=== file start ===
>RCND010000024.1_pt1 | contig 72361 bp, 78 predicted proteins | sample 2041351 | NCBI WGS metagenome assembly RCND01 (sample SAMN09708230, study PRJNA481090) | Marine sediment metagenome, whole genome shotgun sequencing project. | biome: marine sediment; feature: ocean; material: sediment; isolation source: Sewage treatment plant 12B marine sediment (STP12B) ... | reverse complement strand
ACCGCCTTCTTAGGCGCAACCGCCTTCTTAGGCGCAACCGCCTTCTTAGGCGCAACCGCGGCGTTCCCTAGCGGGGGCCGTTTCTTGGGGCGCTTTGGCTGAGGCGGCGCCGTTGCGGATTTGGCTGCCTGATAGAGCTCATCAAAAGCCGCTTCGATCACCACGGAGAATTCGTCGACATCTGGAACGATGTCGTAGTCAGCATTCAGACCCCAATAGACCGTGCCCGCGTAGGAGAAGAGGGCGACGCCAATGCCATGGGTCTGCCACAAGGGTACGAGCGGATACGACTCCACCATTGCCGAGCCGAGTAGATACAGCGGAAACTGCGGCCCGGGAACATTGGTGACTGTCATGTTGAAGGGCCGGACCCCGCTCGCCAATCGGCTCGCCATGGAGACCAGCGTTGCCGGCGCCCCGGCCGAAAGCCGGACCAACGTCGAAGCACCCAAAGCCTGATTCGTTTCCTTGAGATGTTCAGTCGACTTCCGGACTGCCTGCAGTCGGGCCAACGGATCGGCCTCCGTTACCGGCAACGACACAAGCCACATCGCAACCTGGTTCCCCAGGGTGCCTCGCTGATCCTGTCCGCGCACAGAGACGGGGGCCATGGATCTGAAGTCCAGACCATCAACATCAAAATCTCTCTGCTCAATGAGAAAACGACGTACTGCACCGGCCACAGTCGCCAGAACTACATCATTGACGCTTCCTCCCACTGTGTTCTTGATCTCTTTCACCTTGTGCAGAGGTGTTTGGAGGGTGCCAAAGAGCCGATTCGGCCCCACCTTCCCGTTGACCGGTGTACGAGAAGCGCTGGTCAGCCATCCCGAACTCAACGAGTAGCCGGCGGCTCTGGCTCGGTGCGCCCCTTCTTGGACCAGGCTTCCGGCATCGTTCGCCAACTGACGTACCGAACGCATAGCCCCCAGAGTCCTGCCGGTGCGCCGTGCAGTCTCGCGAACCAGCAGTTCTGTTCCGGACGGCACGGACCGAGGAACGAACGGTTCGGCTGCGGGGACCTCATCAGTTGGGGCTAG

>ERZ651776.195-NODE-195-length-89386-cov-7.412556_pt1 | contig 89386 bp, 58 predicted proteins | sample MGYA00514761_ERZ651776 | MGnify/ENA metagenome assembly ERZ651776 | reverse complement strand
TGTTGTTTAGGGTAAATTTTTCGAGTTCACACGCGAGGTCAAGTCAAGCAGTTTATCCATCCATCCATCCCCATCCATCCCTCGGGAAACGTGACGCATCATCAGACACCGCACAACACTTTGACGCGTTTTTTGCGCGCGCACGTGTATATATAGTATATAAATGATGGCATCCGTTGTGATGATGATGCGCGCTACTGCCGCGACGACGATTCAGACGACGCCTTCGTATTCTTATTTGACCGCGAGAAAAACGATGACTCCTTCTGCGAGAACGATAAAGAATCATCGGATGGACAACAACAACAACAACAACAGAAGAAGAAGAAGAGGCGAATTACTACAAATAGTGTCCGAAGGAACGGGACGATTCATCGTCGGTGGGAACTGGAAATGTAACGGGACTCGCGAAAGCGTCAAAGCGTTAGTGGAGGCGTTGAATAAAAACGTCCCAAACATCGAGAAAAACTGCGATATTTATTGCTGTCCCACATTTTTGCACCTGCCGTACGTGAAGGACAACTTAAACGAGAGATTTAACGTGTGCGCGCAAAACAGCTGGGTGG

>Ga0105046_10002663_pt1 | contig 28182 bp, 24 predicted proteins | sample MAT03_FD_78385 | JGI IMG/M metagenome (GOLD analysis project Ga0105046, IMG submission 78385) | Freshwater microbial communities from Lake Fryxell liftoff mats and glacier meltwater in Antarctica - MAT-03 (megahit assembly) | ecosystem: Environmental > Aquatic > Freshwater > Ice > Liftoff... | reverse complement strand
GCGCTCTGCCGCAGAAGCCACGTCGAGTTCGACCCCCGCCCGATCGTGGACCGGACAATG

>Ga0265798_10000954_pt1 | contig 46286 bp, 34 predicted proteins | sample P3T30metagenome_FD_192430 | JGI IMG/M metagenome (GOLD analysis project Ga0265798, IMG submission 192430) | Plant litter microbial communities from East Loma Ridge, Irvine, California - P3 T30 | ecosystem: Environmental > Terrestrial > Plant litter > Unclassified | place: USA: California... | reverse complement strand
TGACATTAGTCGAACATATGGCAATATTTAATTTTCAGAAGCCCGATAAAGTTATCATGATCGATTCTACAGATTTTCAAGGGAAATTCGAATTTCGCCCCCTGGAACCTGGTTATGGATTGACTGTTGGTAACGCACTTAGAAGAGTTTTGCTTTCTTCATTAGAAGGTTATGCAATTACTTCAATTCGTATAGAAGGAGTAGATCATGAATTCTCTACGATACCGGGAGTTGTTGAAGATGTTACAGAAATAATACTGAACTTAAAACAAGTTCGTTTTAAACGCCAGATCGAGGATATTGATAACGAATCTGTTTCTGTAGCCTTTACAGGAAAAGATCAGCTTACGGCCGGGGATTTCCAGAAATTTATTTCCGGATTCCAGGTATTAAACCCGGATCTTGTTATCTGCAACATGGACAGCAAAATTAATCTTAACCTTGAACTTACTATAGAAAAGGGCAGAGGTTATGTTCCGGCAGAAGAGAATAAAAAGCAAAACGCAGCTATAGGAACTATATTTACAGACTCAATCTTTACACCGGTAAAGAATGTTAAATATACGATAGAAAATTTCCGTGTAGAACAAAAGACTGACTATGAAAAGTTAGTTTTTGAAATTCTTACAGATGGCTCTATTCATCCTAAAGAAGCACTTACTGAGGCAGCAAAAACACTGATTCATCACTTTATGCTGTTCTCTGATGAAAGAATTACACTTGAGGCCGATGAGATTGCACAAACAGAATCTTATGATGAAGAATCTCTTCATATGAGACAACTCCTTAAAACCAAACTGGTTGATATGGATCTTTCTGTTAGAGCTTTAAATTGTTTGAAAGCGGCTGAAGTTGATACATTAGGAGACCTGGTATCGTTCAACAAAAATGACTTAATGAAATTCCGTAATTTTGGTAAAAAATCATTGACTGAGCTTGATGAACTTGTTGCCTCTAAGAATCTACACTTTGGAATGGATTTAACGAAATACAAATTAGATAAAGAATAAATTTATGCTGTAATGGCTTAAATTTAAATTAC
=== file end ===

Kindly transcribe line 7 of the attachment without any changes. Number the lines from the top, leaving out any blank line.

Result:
>Ga0265798_10000954_pt1 | contig 46286 bp, 34 predicted proteins | sample P3T30metagenome_FD_192430 | JGI IMG/M metagenome (GOLD analysis project Ga0265798, IMG submission 192430) | Plant litter microbial communities from East Loma Ridge, Irvine, California - P3 T30 | ecosystem: Environmental > Terrestrial > Plant litter > Unclassified | place: USA: California... | reverse complement strand